SoftBank Corp’s initial public offering today started with a bang before trailing off into a whimper, with the stock falling 14.5 percent during its first day of trading on the Tokyo Stock Exchange.
The company is the mobile unit of conglomerate SoftBank Group, whose holdings also include Sprint and the $100 billion Vision Fund.
Shares of SoftBank Corp opened at 1,463 yen, below the 1,500 yen the company had set for its IPO price (instead of a range), and closed at 1,282 yen. It offered 160 million shares, or about a third of the total held by parent company SoftBank Group. Despite a bumpy first day of trading, SoftBank Corp raised a total of 2.65 trillion yen (about $23.5 billion), making it Japan’s largest ever IPO and placing it just behind Alibaba’s record-setting $25 billion debut on the New York Stock Exchange in 2014 (SoftBank Group is one of Alibaba’s largest shareholders).
According to Bloomberg, 90 percent of the investors who bought SoftBank Corp shares at the 1,500 yen opening price were individuals, who the company had targeted with an unusual marketing campaign.
Factors that may have dampened investor enthusiasm include a network outage earlier this month triggered by a shutdown of Ericsson equipment due to expired software certificates (O2 customers in Great Britain were also affected).
The outage underscored other concerns about SoftBank Corp’s telecommunications infrastructure. According to a Nikkei report published last week, the company has decided to stop using hardware from Huawei Technologies due to security concerns and replace them over the next several years with equipment by Ericsson and Nokia.
While the company claims the hardware swap isn’t expected to cost a lot of money, it will also need to deal with more competition next year. SoftBank Corp’s rivals are currently NTT DoCoMo and KDDI, but Rakuten will launch cellular service in October 2019, making it Japan’s fourth mobile network operator.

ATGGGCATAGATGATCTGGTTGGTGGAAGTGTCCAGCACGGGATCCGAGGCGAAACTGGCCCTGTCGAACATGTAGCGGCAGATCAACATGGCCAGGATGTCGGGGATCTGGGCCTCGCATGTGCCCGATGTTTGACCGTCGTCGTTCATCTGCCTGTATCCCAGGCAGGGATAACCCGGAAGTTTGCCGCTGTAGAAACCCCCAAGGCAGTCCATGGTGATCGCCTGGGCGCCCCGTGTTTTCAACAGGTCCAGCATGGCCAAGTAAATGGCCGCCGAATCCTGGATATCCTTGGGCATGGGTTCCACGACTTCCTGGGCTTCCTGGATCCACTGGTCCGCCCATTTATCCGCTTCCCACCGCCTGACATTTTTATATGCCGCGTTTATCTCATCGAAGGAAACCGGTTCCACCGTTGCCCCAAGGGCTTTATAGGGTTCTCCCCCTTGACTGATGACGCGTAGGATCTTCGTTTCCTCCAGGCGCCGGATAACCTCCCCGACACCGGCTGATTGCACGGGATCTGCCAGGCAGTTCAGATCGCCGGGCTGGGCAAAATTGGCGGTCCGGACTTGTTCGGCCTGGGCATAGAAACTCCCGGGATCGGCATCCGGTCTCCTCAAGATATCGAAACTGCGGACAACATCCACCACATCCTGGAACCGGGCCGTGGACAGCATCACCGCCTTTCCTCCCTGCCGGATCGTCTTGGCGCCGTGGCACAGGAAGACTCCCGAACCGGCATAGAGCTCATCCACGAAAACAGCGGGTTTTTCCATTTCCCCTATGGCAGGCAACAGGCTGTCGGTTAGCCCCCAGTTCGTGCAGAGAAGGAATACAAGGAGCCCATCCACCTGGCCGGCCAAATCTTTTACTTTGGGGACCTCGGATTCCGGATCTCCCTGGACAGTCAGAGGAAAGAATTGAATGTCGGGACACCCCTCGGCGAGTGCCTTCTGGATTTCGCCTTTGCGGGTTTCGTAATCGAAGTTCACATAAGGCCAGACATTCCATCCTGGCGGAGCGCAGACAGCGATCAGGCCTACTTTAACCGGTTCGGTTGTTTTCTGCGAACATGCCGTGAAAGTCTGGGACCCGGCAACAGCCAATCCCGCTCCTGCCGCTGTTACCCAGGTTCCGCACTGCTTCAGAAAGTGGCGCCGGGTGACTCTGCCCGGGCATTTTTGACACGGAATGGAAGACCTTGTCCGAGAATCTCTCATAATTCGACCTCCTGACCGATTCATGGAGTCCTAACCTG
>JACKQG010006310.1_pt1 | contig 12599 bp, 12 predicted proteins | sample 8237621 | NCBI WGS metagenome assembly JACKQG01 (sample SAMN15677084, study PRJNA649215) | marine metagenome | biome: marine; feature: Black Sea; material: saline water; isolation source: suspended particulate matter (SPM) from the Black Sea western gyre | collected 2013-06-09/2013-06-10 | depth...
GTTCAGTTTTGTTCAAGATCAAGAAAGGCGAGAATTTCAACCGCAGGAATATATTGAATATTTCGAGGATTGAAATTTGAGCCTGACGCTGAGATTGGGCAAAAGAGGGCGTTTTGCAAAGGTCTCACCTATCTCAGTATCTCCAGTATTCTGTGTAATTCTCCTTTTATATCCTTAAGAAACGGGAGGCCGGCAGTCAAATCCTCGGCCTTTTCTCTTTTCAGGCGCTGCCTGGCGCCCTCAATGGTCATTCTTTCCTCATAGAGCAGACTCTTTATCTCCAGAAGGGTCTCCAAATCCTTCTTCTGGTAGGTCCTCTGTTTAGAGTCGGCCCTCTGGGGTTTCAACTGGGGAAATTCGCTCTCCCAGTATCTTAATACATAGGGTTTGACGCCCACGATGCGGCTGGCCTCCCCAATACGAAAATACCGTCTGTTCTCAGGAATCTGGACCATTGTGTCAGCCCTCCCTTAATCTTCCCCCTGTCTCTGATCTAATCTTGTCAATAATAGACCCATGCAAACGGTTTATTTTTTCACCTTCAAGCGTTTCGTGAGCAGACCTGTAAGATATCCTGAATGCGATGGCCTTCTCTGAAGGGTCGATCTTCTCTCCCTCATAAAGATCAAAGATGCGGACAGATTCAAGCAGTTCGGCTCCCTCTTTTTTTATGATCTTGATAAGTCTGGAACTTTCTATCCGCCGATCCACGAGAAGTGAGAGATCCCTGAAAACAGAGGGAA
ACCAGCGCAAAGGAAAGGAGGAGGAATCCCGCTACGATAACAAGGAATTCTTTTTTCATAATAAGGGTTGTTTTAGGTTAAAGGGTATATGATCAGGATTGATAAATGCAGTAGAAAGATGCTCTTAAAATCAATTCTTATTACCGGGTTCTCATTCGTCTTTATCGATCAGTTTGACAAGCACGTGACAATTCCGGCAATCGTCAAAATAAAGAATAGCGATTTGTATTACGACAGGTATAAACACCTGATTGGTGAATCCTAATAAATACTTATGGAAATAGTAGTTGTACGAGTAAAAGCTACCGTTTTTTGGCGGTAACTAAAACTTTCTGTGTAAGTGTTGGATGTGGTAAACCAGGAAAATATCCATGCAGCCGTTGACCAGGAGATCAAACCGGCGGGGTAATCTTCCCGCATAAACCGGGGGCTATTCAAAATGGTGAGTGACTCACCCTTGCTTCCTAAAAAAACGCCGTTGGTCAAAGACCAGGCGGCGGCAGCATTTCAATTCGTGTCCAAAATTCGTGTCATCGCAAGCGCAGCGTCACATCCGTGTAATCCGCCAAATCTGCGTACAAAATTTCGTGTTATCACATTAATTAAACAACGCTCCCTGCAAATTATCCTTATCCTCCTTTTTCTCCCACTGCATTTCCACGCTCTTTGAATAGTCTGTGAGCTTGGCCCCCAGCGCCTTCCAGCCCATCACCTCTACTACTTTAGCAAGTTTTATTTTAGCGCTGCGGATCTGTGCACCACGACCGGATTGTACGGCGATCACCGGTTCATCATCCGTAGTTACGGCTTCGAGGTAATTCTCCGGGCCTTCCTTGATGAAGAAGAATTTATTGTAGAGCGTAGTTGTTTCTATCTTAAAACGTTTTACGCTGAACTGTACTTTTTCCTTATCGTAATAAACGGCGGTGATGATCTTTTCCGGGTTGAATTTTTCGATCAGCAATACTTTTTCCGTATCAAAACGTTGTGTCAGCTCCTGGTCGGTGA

Furthermore, SoftBank Group also carries massive debt that totaled 18 trillion yen (about $160 billion) as of the end of September, more than six times the amount it earns on an operating basis. This means the Vision Fund is especially reliant on Saudi Arabia’s sovereign fund, which contributed $48 billion, making it the fund’s largest investor.
Saudi Arabia’s sovereign fund, called the Public Investment Fund, is run by Saudi Crown Prince Mohammed bin Salman, who has been implicated by Turkish officials and the United State’s Central Intelligence Agency in the planning of journalist Jamal Khashoggi’s murder. Crown Prince bin Salman has denied involvement in the killing, but the situation still calls into question the future of Saudi Arabia’s involvement with SoftBank, especially since Crown Prince bin Salman said in October that Saudi Arabia plans to invest another $45 billion in the second Vision Fund.